# find a real solution for a complex root

• Sep 16th 2012, 09:05 AM
tman
find a real solution for a complex root
i am having problems understanding the roots
have the equation:
given that x = 4 is a real solution for f(x) = x^3 - 4x^2 + x - 4, find one of the complex roots?

and the steps to find a cube root of -8?
• Sep 16th 2012, 09:31 AM
Prove It
Re: find a real solution for a complex root
Quote:

Originally Posted by tman
i am having problems understanding the roots
have the equation:
given that x = 4 is a real solution for f(x) = x^3 - 4x^2 + x - 4, find one of the complex roots?

and the steps to find a cube root of -8?

Since x = 4 is a solution, that means (x - 4) is a factor. Long divide to get the quadratic factor, and factorise that over the complex numbers to evaluate the other two solutions (they will be complex conjugates).

To find \displaystyle \begin{align*} \sqrt[3]{-8} \end{align*}...

\displaystyle \begin{align*} z^3 &= -8 \\ z^3 + 8 &= 0 \\ (z + 2)\left( z^2 - 2z + 4 \right) &= 0 \\ z + 2 = 0 \textrm{ or } z^2 - 2z + 4 &= 0 \end{align*}

Solve each of those two equations to find the three cube roots of -8.
• Sep 16th 2012, 11:32 AM
Deveno
Re: find a real solution for a complex root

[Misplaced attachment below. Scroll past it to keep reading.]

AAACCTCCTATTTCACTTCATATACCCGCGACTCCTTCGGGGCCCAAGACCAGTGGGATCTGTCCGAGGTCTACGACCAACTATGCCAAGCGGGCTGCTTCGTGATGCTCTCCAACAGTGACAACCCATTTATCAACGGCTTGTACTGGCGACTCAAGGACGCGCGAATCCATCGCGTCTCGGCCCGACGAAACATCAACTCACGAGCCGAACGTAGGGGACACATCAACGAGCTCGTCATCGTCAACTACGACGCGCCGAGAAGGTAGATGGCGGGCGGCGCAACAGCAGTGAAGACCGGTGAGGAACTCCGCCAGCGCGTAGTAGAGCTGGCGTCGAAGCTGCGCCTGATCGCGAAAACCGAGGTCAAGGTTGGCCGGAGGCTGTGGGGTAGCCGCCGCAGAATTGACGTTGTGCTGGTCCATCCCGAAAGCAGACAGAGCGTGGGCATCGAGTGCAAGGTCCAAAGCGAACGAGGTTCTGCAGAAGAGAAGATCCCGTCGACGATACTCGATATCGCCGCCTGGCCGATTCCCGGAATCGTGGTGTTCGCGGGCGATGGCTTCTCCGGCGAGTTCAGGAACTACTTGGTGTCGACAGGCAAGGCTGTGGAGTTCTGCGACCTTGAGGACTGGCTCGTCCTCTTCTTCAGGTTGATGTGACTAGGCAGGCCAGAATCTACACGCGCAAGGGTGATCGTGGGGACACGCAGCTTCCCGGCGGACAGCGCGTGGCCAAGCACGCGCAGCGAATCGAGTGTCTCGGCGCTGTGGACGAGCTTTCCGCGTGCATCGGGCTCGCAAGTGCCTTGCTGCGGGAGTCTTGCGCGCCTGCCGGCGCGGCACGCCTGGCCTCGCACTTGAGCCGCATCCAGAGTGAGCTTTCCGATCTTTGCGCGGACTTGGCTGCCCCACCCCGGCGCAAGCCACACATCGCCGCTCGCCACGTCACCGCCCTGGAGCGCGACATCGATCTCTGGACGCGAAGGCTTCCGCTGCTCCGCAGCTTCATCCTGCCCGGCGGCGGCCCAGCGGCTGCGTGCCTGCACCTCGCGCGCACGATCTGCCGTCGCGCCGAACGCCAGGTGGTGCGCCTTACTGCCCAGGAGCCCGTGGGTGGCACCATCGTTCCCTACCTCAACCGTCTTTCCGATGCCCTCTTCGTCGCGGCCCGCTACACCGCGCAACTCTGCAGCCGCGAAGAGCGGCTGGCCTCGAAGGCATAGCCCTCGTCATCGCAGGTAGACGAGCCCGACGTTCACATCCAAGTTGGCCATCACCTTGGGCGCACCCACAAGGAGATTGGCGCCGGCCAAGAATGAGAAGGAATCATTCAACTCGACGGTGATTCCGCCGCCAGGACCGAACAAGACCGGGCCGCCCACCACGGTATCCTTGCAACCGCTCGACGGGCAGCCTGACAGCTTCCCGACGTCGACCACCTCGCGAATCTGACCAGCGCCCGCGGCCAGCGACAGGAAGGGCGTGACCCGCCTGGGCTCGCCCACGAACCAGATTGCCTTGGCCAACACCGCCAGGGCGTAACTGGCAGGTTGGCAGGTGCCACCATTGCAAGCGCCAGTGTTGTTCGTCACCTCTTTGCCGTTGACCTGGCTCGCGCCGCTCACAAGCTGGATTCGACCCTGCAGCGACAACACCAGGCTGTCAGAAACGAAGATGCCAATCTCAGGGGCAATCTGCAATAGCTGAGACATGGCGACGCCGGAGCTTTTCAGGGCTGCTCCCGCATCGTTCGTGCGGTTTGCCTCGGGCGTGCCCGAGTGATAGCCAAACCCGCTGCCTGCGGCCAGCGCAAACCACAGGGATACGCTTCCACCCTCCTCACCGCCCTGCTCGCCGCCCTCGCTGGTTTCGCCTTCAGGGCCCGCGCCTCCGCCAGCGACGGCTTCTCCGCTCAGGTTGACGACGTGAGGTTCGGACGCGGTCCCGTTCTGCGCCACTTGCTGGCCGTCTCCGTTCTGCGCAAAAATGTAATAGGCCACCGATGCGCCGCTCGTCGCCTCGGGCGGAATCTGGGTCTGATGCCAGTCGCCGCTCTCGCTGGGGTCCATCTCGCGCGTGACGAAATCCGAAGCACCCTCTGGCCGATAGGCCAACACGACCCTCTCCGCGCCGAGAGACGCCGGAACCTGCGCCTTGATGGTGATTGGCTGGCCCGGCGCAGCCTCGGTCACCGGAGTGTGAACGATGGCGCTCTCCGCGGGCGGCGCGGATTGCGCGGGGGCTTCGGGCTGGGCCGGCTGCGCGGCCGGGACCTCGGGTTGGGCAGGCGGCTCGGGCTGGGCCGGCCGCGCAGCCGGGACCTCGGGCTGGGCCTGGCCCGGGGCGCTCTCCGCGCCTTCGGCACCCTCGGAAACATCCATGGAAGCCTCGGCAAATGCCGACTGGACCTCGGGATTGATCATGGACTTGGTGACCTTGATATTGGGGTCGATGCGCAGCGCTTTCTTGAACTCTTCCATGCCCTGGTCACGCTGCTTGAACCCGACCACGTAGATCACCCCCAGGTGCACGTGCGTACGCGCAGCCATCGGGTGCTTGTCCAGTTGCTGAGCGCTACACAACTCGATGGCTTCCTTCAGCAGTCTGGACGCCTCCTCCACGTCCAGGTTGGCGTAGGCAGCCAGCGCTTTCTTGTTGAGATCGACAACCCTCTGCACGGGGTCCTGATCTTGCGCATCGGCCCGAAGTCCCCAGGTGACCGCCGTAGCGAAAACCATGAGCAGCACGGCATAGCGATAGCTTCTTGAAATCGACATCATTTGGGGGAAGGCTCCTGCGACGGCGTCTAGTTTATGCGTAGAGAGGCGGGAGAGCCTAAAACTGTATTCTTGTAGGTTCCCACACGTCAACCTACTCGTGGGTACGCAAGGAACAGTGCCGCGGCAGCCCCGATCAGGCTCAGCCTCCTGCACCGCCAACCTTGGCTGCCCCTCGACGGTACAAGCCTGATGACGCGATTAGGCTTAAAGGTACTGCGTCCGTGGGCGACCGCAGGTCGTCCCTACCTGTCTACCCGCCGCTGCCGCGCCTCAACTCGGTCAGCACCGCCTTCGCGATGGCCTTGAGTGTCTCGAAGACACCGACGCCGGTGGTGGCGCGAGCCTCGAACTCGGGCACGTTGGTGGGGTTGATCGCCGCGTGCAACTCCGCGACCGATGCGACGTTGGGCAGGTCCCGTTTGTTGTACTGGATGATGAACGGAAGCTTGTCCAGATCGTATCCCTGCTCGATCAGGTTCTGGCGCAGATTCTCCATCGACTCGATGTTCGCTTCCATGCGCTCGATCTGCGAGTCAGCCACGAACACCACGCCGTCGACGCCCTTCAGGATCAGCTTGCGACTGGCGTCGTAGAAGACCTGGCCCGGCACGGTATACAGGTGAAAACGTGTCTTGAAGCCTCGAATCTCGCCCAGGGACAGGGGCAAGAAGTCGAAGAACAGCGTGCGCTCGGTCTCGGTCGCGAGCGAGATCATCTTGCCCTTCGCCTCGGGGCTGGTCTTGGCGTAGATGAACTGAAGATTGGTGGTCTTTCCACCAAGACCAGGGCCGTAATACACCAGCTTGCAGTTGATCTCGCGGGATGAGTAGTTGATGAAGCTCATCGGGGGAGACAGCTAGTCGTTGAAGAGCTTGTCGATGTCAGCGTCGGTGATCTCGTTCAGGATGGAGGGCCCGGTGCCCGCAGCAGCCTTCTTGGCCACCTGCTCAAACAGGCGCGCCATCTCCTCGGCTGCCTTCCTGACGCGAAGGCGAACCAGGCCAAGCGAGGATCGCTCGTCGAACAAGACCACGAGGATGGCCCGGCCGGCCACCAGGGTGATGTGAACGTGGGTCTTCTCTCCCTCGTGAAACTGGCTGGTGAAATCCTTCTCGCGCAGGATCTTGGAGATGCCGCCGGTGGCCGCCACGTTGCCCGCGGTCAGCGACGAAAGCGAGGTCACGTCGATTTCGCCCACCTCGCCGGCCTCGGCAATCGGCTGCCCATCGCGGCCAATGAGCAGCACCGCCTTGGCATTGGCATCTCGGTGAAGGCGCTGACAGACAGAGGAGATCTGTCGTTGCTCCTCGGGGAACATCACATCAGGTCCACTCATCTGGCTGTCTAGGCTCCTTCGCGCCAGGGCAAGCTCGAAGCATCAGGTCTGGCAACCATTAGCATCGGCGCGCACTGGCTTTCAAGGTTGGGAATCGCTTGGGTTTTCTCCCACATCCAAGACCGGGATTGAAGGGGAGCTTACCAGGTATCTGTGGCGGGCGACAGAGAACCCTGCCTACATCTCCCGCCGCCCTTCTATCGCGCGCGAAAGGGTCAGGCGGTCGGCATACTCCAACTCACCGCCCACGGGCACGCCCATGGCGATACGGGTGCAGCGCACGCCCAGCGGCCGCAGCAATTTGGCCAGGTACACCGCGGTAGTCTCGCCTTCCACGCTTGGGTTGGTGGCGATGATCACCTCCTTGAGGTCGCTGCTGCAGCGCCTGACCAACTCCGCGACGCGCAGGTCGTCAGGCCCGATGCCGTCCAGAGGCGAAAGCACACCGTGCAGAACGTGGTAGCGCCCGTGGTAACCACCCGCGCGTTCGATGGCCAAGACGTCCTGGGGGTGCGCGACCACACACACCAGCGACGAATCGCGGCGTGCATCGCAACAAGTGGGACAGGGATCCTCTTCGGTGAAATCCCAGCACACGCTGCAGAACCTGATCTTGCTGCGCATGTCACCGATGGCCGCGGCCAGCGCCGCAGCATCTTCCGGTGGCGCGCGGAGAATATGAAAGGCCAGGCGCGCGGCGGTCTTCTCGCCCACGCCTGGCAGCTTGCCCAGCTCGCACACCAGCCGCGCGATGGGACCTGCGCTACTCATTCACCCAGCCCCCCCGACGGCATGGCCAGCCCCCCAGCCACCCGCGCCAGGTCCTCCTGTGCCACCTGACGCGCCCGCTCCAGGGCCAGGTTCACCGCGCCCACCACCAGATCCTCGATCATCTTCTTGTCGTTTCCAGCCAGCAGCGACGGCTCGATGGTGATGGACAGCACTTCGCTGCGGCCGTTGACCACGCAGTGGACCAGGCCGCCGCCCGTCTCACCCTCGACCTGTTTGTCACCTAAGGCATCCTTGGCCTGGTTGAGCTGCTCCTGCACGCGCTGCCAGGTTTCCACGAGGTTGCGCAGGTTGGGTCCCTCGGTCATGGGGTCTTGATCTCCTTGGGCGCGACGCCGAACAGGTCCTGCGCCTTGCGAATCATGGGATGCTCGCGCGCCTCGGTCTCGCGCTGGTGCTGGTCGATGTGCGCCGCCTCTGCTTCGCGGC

an only slighter easier way:

suppose we already know how to find the 3 cube roots of 1 (by, say, using trigonometry), call these: 1, ω, and ω2 (= $\overline{\omega}$).

(it should be easy to see that if ω3 = 1, and ω ≠ 1, then (ω2)3 = (ω3)2 = (1)(1) = 1, as well).

(we can find these by factoring x3 - 1 = (x - 1)(x2 + x + 1), also).

then (x + 2)(x + 2ω)(x + 2ω2) = (x + 2)(x2 + (2ω + 2ω2)x + 4ω3)

= (x + 2)(x2 + 2(ω + ω2)x + 4), and we know from above that: ω + ω2 = -1, so:

= (x + 2)(x2 - 2x2 + 4) = x3 + 8

so the three cube roots of -8 are -2,-2ω, and -2ω2.
• Sep 16th 2012, 01:01 PM
tman
Re: find a real solution for a complex root
you mean to factor out a x to get x^2-4x+4
then (x-2)(x-2)/x-4?
• Sep 16th 2012, 09:50 PM
Prove It
Re: find a real solution for a complex root
Quote:

Originally Posted by tman
you mean to factor out a x to get x^2-4x+4
then (x-2)(x-2)/x-4?

I don't know who you're speaking to, but no, there is no factoring of a single x. You are going to long divide \displaystyle \begin{align*} \frac{x^3 - 4x^2 + x - 4}{x - 4} \end{align*}.

The top is also able to be factorised by grouping...

\displaystyle \begin{align*} x^3 - 4x^2 + x - 4 &= x^3 + x - 4x^2 - 4 \\ &= x\left( x^2 + 1 \right) - 4 \left( x^2 + 1 \right) \\ &= (x - 4) \left( x^2 + 1 \right) \\ &= (x - 4) (x - i)(x + i) \end{align*}
• Sep 16th 2012, 09:51 PM
Prove It
Re: find a real solution for a complex root
Quote:

Originally Posted by Deveno
an only slighter easier way:

suppose we already know how to find the 3 cube roots of 1 (by, say, using trigonometry), call these: 1, ω, and ω2 (= $\overline{\omega}$).

(it should be easy to see that if ω3 = 1, and ω ≠ 1, then (ω2)3 = (ω3)2 = (1)(1) = 1, as well).

(we can find these by factoring x3 - 1 = (x - 1)(x2 + x + 1), also).

then (x + 2)(x + 2ω)(x + 2ω2) = (x + 2)(x2 + (2ω + 2ω2)x + 4ω3)

= (x + 2)(x2 + 2(ω + ω2)x + 4), and we know from above that: ω + ω2 = -1, so:

= (x + 2)(x2 - 2x2 + 4) = x3 + 8

so the three cube roots of -8 are -2,-2ω, and -2ω2.

I wouldn't say that is easier, it seems like more work than the method I gave. Each to their own :)